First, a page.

Introduction: Mega Space-saving DVD Storage
I’m not so much “low-tech” as “no-tech” – my only power tool is a cordless drill (still fairly new) so I have to look for no-tech solutions to most problems. This is my first Instructable, so postive criticism would be appreciated.
I didn’t really have much option on this: I’m severely visually impaired, with a useful visual range of about four inches in good light (so please be gentle with any typos!). I simply can’t see to read DVD spines – apart from the fancy typefaces, the rubbish colour contrast, the shiny covering reflecting light back into my eyes – even apart from all that, having to turn my head 90o for any length of time didn’t half make my neck ache!
So I came up with this:
You will need:
CD box – or any small strong box that you have around.
Plastic wallets with fold-in flap
Strong A4 or A5 card for index labels – I don’t know what gauge I used, but it feels about greetings-card thickness – too thin and the tabs will soon bend and tear, so that’s a trial-and-error process, depending on what you can find to use.
Sticky labels to label each disc – I used A4 sheets of 14, divided each row in half so I had 28 lables per shet, just had to cut them in half when printed. You'd need much smaller font size than I did, so you could use smaller labels, and divide them as much as needed.
I created a table in Word: I measured the CD wallets I had and made the cells 5” tall and 5.25” wide (so they’d fit the box better and stay in place). The top row, which is the bit you’d see when it’s in place, was trial and error; I added a row and then worked out how small I could make it and still be able to use large font.
You’ll probably be able to make the top row a lot smaller, and get more tabs per card. It’s best to print out your trials on ordinary paper, then use card only when you’re sure that you’re not going to waste it. If you have A5 card you can print one index to each sheet, but this was all I had to hand.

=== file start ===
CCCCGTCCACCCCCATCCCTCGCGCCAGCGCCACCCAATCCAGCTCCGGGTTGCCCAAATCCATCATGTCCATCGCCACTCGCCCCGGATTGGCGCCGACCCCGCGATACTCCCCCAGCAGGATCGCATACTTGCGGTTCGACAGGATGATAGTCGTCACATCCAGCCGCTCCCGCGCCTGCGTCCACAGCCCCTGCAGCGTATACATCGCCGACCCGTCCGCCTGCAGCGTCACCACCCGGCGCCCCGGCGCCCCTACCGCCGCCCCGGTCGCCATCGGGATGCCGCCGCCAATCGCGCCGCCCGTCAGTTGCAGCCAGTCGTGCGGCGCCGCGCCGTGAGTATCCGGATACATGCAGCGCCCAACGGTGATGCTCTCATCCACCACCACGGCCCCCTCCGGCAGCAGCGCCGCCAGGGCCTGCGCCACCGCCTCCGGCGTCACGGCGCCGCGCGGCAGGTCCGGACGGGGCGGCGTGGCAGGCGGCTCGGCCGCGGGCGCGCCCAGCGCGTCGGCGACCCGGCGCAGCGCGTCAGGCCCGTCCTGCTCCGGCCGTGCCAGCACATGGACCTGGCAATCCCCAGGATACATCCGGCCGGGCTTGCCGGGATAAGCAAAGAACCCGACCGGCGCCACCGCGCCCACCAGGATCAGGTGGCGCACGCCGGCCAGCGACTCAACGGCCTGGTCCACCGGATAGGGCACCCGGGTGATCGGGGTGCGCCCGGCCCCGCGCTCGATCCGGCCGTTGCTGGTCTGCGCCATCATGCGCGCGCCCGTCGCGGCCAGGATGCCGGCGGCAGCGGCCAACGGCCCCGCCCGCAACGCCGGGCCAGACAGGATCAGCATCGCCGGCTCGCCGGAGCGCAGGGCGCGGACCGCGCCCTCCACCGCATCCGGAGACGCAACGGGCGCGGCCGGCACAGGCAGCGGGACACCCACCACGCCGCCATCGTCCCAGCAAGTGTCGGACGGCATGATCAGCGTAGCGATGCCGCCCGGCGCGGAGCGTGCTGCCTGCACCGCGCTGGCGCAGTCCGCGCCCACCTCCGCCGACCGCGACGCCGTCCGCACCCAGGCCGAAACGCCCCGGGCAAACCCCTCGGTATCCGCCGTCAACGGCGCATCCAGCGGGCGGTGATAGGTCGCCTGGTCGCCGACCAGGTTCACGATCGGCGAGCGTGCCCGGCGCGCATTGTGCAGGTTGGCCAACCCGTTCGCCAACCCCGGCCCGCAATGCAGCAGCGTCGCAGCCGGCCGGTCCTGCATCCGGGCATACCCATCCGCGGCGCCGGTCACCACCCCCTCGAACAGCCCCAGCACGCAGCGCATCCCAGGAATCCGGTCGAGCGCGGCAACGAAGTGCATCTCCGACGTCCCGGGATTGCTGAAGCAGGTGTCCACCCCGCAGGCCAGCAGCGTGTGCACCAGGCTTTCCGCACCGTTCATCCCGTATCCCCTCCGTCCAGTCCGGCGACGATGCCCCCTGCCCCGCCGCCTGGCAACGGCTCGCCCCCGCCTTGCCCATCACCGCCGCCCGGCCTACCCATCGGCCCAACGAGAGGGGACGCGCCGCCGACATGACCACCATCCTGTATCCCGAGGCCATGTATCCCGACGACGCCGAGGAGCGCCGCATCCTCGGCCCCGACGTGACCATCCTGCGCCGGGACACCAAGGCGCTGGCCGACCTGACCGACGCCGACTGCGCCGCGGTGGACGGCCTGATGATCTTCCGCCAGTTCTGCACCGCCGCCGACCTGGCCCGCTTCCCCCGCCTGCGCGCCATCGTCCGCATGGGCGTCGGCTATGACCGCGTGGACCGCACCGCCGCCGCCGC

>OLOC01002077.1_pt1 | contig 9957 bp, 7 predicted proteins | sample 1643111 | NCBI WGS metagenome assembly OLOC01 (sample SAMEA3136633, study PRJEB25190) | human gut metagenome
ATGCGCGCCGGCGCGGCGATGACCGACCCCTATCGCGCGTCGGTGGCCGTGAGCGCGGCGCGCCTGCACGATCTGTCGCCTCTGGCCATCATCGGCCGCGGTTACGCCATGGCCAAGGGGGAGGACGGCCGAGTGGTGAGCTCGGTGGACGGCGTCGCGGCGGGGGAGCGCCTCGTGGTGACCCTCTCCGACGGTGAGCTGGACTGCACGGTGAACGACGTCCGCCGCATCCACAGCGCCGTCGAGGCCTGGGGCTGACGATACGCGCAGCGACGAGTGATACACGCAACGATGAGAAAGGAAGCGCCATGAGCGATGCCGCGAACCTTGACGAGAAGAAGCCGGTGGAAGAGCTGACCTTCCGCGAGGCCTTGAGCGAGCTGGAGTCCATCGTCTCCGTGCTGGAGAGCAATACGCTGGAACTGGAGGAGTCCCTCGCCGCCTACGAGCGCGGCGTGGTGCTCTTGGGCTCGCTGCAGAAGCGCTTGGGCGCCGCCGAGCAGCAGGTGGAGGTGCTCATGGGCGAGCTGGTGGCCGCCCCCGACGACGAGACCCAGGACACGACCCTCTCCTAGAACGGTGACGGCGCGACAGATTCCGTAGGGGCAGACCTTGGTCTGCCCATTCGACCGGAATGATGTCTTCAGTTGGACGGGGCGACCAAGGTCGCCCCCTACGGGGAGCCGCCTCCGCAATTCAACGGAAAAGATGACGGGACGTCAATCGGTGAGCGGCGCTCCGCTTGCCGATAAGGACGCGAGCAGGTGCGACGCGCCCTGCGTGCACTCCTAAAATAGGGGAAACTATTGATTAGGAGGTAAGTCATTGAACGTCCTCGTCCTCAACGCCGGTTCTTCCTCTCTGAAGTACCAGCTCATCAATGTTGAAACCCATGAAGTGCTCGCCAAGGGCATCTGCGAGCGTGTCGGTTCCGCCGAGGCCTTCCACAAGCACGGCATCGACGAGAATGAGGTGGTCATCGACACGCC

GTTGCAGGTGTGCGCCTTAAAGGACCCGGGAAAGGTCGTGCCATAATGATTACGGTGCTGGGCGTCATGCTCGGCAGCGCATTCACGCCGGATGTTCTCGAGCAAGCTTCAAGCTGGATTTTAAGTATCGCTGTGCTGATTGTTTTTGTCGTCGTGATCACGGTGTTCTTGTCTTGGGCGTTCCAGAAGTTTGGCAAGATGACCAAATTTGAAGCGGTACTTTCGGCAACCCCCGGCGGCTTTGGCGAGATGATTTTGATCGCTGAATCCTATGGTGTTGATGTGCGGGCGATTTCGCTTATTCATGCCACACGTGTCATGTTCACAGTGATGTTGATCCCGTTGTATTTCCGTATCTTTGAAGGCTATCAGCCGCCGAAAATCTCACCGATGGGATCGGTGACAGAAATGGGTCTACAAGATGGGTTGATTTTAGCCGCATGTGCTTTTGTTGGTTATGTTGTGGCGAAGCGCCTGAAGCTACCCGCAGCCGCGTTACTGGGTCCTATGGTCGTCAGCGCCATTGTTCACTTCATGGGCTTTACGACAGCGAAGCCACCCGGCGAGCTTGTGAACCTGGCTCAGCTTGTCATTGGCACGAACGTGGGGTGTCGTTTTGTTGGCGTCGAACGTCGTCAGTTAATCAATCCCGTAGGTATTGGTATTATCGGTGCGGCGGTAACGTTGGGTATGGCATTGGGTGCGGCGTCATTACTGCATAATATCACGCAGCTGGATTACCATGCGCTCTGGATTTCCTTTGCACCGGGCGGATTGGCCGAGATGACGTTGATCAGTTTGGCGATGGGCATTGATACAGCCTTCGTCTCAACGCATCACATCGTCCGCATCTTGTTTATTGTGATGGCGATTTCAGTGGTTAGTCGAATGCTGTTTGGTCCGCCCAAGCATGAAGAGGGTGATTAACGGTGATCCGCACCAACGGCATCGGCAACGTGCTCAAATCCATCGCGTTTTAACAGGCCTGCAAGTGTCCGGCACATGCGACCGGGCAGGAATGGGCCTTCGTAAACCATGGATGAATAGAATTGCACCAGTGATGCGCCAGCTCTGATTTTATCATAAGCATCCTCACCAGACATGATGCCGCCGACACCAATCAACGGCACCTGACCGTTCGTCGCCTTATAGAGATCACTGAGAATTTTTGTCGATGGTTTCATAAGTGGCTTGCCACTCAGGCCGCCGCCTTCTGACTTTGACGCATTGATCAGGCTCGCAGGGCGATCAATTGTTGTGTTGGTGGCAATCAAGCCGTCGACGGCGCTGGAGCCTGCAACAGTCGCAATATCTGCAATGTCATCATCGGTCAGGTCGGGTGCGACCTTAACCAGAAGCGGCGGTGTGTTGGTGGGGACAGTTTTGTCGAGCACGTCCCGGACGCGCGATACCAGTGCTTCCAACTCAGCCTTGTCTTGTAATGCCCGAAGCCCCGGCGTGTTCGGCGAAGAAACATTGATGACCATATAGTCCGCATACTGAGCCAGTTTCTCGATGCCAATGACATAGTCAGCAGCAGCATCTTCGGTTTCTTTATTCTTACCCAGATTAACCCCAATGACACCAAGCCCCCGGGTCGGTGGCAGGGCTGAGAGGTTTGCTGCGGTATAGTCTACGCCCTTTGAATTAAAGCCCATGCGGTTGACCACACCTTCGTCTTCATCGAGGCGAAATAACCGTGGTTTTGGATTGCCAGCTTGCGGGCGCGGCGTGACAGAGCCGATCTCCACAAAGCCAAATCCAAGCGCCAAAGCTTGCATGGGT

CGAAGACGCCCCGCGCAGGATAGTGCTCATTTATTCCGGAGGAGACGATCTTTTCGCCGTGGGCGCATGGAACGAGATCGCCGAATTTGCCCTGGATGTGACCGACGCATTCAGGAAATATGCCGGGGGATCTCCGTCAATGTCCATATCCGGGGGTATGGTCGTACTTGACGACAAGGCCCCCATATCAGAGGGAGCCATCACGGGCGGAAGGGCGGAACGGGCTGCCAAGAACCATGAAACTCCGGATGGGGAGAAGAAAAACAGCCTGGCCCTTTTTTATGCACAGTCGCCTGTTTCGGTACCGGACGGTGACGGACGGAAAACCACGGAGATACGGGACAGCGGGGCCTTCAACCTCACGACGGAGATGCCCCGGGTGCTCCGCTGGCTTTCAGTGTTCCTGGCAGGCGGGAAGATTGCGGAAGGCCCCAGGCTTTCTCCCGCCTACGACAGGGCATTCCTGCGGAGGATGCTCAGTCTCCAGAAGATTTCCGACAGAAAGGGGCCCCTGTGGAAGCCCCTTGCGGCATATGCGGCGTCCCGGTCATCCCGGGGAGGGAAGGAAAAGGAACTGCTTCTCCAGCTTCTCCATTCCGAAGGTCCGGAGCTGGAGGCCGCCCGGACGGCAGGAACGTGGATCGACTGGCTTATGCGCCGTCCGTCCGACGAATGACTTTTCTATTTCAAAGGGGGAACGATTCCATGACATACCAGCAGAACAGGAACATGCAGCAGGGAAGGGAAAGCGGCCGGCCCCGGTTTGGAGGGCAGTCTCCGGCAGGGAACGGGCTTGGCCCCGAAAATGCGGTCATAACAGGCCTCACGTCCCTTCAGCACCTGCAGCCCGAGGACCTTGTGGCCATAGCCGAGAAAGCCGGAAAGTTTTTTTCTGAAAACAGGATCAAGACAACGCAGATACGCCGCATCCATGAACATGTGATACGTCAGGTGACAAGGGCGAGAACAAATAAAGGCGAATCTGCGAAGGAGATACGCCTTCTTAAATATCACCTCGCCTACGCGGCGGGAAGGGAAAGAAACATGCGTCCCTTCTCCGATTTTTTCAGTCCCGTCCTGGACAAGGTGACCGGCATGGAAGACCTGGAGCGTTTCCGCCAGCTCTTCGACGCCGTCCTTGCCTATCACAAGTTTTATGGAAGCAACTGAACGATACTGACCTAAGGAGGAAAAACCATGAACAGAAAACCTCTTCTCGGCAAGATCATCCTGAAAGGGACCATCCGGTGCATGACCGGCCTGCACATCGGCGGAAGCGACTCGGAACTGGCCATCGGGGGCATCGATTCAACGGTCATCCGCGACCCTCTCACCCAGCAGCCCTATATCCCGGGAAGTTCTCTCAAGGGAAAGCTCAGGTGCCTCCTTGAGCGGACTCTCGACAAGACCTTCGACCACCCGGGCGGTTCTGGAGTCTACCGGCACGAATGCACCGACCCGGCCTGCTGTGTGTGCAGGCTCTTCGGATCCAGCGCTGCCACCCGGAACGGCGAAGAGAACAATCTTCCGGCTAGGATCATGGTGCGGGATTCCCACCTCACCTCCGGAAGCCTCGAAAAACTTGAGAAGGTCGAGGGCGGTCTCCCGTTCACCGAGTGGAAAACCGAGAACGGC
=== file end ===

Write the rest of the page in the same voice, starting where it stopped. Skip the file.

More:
700+ DVDs in six CD boxes
I had a lot of problems working out which tab to put the typing into; more than once I’ve printed a card and found that I’ve put the typing in the wrong box’; if I’d used that, it would have been directly behind another and out of sight. Eventually I put the same typing into each of the tabs; then I could check which one I actually needed and cut off the other two.
I used A4 sheets of labels – 14 labels per sheet – 21s weren’t wide enough. 14s were a bit too big for one-line titles, so I divided each row into two, which gave me 28 labels per sheet; when they were printed, I just had to cut each label in half. Some DVDs had more than one programme, so I needed bigger labels for those: most fitted onto a single 14 label but some needed to be put on an 8 label – and I still had to abbreviate some of the titles to get them in.
You’ll very likely need much smaller labels than I used. I don’t know what the smallest commonly-available size label is, but I’m sure you can divide larger labels across to make ones of the size that you need. Again it’ll be trial and error to find out what works best for you – and again I suggest that you print out your trials on plain paper – hold them to the light with the sheet of labels behind and you can see if they’ll fit or if you need to tweak anything.
(While I was tying the labels I also logged the titles in an Excel file, so that I’d be able to see at a glance what I had; I’d been meaning to do that, but I’d look at all those shelves and think, I’ll do it tomorrow)
I counted the discs in by “Films-A” box – 139 and there’s still room for a few more. How much room would that many DVDs take if still boxed?
It can be a bit of a nuisance when you need a new tab in the middle of a box and it’ll either be hidden by the tab in front or be in the way of the tab behind, but printing all three tabs will give you some room for manoeuvre. Or you could print labels and relabel all the tabs. I’ve gone for asymmetric filing – so long as I can see the tabs, I don’t care if they’re neatly in rows or not.
We have a be nice policy.
Please be positive and constructive.